The Cardinals’ 11-game winning streak is the first for the team since 2001. The last winning streak of this length stretched through August and ended with a shutout of the Philadelphia Phillies. In that win, Mark McGwire had three hits and four RBIs, but not a homer. Kerry Robinson batted third for the Cardinals. And Scott Rolen played third — for the Phillies.

The club record for consecutive wins is 14.

In the current streak, all 11 wins have come against teams that were within six games of a playoff berth, and with Wednesday’s win the Cardinals secured their fourth consecutive series victory against a team that started the series with a .500 or better record.

For the fifth time in their past six games — all of them, of course, wins — the Cardinals scored in the first inning. O’Neill, a force since moving to the No. 3 spot in the lineup, sandwiched between Goldschmidt and Arenado, hit his 29th homer of the season for the 2-0 lead before the cleanup hitter came up.

A few days before the Cardinals will give Jack Flaherty the chance to do the same at Wrigley Field, the Brewers had lefty Brett Anderson make his return from injury in a major league game, in an abbreviated start. Brewers manager Craig Counsell said that the bullpen would have to carry most of the game and that Anderson’s appearance would be “short.”

He did not mean as short as it was.

Anderson saw the length and depth of the Cardinals’ lineup but the did not make it through the second inning. The Cardinals chased him from the game with a sacrifice fly that scored two runs and then three consecutive doubles in the second inning. That burst of four runs widened their lead to 6-0 before the Brewers got a sixth out. Sosa and Harrison Bader moved to third and second, respectively, with one out after Mikolas’ sacrifice bunt. Tommy Edman lofted a fly ball to the wall in center field, where it was caught by a leaping Lorenzo Cain. Cain tossed the ball to a teammate to make the throw, and Bader capitalized. He broke from second base on the tag-up, didn’t slow around third, and scored to give Edman the rare two-run sacrifice fly.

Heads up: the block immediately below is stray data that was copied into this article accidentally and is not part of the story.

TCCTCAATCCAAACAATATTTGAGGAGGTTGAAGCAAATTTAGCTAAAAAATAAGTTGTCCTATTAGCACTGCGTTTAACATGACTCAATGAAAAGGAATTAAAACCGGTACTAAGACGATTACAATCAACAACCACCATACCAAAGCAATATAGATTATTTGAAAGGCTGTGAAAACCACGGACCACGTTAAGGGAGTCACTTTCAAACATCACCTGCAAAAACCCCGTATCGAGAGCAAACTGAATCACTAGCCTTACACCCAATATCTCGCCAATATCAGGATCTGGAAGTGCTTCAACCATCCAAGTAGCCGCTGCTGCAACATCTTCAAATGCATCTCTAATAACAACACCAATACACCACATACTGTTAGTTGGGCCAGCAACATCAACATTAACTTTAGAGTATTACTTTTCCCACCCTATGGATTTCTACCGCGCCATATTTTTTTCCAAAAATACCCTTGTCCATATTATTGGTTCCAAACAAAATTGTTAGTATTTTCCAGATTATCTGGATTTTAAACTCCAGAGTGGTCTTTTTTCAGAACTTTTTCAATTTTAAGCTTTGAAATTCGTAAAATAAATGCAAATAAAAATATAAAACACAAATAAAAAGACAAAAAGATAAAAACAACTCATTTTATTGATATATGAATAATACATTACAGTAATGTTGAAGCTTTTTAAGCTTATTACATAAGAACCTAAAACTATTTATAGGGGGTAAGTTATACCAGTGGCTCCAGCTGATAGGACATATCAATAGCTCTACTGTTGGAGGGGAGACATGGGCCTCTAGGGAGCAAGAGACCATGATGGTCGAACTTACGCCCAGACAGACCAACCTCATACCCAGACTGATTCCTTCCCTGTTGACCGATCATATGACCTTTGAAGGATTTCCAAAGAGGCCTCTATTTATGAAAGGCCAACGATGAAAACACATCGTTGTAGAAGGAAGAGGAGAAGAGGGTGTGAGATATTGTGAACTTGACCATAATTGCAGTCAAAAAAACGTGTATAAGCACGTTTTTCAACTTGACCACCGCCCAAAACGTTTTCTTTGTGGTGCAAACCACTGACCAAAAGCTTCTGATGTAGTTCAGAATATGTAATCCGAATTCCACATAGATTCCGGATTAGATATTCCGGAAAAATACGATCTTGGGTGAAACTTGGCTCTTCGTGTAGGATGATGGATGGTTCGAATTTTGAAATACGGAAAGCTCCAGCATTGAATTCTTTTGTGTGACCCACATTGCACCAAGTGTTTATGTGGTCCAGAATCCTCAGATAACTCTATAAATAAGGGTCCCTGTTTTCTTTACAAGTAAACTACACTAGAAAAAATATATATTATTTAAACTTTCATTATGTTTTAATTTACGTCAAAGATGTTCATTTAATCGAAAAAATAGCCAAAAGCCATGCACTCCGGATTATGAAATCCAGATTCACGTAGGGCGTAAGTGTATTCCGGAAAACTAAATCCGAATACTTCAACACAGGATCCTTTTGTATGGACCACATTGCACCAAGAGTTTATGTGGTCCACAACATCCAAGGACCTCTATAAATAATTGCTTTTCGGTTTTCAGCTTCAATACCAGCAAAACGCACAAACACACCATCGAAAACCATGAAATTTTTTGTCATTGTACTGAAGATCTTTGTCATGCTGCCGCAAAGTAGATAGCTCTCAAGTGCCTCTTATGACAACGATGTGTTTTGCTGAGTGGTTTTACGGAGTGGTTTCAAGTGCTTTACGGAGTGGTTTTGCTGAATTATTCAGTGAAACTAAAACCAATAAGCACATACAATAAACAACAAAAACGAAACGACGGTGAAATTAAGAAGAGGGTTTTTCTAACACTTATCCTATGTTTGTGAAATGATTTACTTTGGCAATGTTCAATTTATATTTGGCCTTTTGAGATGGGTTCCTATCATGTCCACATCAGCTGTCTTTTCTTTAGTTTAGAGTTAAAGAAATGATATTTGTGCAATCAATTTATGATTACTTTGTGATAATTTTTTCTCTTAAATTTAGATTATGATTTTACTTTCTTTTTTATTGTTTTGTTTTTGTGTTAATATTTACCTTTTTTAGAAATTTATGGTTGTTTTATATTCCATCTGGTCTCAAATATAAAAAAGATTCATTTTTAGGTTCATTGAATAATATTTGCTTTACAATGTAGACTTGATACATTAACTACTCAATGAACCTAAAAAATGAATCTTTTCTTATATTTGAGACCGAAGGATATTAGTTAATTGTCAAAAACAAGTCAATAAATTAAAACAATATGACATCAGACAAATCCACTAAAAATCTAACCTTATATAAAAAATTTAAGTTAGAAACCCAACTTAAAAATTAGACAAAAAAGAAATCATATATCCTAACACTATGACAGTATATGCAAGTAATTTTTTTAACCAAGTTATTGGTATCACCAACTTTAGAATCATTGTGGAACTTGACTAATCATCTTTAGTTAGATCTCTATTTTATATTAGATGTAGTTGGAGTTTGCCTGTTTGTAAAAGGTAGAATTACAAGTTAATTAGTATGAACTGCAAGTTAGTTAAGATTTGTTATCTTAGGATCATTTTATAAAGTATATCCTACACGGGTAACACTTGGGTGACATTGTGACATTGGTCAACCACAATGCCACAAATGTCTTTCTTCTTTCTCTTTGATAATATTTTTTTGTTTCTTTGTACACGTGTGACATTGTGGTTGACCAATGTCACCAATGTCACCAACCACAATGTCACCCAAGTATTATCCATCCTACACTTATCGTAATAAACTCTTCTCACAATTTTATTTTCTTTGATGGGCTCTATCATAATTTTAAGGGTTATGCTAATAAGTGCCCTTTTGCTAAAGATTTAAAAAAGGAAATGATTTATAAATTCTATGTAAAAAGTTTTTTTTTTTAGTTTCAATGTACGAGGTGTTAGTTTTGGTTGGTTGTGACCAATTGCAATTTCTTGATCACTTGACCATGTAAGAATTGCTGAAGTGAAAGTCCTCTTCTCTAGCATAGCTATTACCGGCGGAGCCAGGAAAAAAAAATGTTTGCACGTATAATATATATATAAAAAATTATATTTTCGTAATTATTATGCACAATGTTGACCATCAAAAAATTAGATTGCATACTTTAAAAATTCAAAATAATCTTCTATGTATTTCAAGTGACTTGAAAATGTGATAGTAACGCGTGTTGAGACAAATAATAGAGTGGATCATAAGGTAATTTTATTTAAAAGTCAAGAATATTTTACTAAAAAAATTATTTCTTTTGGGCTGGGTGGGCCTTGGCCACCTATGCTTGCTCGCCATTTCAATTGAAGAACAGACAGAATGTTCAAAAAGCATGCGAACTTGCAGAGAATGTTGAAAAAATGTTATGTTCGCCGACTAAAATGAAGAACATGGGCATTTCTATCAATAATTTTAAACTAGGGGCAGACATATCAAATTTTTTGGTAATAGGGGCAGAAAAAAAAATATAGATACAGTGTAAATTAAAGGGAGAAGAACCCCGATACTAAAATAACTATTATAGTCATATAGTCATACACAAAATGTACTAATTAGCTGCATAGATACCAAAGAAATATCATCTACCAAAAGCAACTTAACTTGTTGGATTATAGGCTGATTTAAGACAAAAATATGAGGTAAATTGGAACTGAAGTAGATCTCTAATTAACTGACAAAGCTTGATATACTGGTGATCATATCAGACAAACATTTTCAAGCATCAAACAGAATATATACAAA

Doubles followed.

Goldschmidt doubled.

O’Neill doubled home Goldschmidt.

Arenado doubled home O’Neill.

A day after waiting till the ninth inning for their first extra-base hit, the Cardinals had four by the end of the fifth. They had 11 hits through seven and five of them went for extra bases, with a Cardinal often stretching for second when the ball went toward left fielder Christian Yelich. The Cardinals spent much of the series testing the former MVP’s arm by advancing that extra 90 feet. Bader did in the seventh as he doubled home the Cardinals’ eighth run.

Anderson’s outing was complicated by an error, and the Brewers, on the brink of clinching the National League Central division title, stumbled into Cardinals’ rallies.

After O’Neill’s homer, the Cardinals next five runs runs were unearned. The left side of the Brewers’ infielder, which did not feature shortstop Willy Adames on Wednesday, committed two errors in a water-slicked infield that contributed to the Cardinals opening up a 7-0 lead before Milwaukee got its first run against Mikolas.

In his seventh start since returning from the injured list, the right-hander was at his most effective and appeared his most comfortable.

Mikolas had yet to pitch through the sixth inning in any of his previous six starts. His pitch count climbed. Or the runs against did. Or the Cardinals needed offense and replaced him a pinch-hitter. Or all of that.

Against the Brewers, Mikolas retired 12 of the first 13 batters he faced. The lone hit he gave up was a double to No. 8 hitter Cain that ricocheted off Bader’s diving attempt to catch it. Four of the next five batters Mikolas faced didn’t get the ball out of the infield.